Coronet Peak near miss between chopper and paraglider under investigation
Authorities are investigating after the Department of Conservation reported a near miss in Queenstown between a helicopter flying as part of a wilding pine spray operation and a paraglider.
DOC operations manager for Queenstown David Butt has confirmed to Crux a near-miss report was triggered after a chopper pilot involved in the spraying work became concerned that a paraglider was flying too close to them.
Crux understands the incident happened near Coronet Peak in March, with Mr Butt confirming work was called to a stop on the day after the potential hazard was identified.
“DOC has a range of health and safety systems and processes to ensure the safety of our people, contractors and the public when completing our work. This includes near-miss reporting," Mr Butt says.
“DOC will continue to work with QLDC and other organisations on this matter.”
DOC was the lead agency on the pest control work.
Mr Butt did not respond to Crux's question regarding the distance between the helicopter and the paraglider.
However, the owner of the paragliding school has called the incident a “storm in a teacup”.
The owner says that one paraglider was in the “general vicinity” of where the spraying work was being completed, but is under the impression they were “nowhere near” the chopper.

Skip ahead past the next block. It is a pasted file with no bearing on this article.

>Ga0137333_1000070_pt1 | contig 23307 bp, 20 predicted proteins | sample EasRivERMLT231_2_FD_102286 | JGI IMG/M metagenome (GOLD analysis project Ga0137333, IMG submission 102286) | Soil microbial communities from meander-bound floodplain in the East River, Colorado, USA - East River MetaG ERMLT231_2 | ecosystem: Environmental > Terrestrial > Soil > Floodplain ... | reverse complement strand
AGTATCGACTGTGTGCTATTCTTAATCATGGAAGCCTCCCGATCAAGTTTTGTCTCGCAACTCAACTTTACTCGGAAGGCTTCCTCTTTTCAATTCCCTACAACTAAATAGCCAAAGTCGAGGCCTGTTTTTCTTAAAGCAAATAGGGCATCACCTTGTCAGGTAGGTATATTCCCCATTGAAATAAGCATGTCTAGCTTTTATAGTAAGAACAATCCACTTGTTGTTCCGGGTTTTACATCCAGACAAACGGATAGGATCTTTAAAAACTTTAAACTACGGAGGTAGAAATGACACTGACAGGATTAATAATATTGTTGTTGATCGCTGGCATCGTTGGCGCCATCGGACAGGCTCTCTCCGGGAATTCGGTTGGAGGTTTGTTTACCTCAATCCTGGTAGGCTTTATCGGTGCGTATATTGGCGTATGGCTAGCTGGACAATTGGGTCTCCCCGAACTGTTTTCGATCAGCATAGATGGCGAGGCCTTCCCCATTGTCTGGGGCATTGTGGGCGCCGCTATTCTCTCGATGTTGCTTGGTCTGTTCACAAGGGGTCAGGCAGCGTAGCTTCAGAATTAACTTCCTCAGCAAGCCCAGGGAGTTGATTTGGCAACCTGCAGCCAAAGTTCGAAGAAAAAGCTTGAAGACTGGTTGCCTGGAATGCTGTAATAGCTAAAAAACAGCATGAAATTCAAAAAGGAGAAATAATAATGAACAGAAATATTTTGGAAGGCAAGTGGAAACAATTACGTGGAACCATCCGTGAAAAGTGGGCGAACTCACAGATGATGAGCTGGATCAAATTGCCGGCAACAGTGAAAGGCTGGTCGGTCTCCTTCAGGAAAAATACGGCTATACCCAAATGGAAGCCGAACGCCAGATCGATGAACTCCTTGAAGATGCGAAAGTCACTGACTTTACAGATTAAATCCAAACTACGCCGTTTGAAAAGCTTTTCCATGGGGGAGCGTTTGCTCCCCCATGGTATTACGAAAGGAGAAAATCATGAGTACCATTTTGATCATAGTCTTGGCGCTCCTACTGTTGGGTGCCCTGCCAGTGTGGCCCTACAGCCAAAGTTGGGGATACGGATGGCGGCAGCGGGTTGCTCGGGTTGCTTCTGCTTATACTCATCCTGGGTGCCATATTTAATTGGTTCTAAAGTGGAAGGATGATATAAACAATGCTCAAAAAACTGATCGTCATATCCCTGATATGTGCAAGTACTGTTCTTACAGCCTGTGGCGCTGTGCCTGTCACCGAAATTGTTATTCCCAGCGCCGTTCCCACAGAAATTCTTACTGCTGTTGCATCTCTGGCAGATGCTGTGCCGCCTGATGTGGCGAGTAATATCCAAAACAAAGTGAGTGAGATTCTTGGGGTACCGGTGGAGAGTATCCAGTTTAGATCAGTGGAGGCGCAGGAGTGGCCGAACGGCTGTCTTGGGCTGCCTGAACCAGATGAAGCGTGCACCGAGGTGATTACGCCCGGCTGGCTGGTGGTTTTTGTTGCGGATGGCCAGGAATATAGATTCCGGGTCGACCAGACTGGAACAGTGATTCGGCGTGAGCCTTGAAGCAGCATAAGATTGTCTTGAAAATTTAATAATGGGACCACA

The owner believes there has been a lack of communication between the operator and DOC, and describes the resulting investigation as a “knee-jerk reaction”.
At last week’s meeting of the Queenstown Lakes District Council's Audit, Finance and Risk Committee, the incident was raised by Councillor Lisa Guy, who asked if the incident occurred in controlled airspace and if a NOTAM – Notice to Airmen – had been issued.
Controlled airspace is designated where there is a need for an air traffic control service and a NOTAM is a notice issued about any changes to flying spaces that require immediate notification to other users.
A staff member of the Queenstown Lakes District Council confirmed in the meeting the incident happened in controlled air space, and said the council was “working alongside” DOC in the investigation.
It is unclear whether there was a NOTAM issued by DOC related to the aerial spraying operation.
Speaking to Crux, Councillor Lisa Guy says she is under the impression the incident has been passed on to the Civil Aviation Authority to investigate.
A spokesperson for the QLDC also confirmed DOC made the council immediately aware of the incident, and has kept them informed throughout the investigation.
Land on the lower slopes of Coronet Peak is owned by the council.